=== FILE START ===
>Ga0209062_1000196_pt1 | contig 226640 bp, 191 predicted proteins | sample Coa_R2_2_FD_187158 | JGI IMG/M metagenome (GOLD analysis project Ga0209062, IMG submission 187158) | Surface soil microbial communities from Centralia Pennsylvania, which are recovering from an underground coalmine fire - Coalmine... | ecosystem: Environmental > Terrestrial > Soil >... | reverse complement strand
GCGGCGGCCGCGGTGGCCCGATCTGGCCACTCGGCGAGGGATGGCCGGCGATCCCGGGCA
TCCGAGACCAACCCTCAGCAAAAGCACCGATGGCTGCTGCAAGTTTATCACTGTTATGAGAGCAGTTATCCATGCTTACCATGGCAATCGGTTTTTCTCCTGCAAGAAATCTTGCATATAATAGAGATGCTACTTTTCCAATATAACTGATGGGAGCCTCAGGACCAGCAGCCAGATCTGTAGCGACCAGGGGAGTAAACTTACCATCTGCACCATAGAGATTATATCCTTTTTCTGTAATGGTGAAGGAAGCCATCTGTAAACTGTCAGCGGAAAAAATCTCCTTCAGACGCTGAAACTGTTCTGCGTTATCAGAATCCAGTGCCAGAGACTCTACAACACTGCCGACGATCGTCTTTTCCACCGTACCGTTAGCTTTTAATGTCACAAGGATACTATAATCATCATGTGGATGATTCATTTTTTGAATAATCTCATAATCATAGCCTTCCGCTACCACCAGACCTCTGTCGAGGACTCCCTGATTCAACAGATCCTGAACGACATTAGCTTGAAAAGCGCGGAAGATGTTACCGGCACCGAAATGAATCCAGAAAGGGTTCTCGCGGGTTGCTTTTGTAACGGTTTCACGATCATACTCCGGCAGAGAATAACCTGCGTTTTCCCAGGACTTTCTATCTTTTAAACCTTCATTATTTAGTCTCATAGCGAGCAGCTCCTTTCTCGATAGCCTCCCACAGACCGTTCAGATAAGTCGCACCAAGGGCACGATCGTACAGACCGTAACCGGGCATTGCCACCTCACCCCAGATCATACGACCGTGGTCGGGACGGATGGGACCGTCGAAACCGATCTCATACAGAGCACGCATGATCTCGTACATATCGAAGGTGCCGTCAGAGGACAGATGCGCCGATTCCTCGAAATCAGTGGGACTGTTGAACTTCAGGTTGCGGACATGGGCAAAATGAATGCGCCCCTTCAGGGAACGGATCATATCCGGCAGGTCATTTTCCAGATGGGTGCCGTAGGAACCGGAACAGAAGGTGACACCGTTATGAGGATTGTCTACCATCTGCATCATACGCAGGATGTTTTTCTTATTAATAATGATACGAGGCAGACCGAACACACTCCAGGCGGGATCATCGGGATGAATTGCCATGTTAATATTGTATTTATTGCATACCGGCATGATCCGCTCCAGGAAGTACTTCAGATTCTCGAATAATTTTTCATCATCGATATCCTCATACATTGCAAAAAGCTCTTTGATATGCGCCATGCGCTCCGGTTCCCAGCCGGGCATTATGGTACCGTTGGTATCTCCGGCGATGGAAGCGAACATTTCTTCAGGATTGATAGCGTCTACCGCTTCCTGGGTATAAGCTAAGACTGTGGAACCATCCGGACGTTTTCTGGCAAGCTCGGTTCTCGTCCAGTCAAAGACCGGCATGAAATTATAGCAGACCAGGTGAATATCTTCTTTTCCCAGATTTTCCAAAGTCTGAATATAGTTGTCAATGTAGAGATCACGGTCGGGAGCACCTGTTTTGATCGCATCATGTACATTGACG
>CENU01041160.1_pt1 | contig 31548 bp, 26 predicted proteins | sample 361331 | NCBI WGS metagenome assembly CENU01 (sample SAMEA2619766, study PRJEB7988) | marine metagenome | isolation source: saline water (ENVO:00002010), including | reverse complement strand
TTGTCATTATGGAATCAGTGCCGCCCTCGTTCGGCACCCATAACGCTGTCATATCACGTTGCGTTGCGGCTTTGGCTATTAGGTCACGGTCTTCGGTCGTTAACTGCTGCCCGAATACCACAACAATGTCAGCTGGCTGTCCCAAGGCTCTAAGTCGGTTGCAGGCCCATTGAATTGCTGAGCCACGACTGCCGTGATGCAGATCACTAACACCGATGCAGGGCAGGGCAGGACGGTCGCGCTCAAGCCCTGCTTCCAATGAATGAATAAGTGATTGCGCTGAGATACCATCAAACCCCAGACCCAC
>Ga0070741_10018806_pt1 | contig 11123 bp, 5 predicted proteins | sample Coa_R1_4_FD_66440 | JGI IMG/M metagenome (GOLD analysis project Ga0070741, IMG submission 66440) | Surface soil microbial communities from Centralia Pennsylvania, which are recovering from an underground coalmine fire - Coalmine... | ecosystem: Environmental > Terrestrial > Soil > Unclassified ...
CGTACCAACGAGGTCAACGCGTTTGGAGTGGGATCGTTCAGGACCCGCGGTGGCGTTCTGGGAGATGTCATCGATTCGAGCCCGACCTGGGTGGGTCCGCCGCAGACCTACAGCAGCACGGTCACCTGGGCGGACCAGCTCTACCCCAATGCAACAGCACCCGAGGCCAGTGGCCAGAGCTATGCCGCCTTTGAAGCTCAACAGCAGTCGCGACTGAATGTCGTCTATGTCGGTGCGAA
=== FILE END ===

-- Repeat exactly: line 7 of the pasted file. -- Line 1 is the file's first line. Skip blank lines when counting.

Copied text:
CGTACCAACGAGGTCAACGCGTTTGGAGTGGGATCGTTCAGGACCCGCGGTGGCGTTCTGGGAGATGTCATCGATTCGAGCCCGACCTGGGTGGGTCCGCCGCAGACCTACAGCAGCACGGTCACCTGGGCGGACCAGCTCTACCCCAATGCAACAGCACCCGAGGCCAGTGGCCAGAGCTATGCCGCCTTTGAAGCTCAACAGCAGTCGCGACTGAATGTCGTCTATGTCGGTGCGAA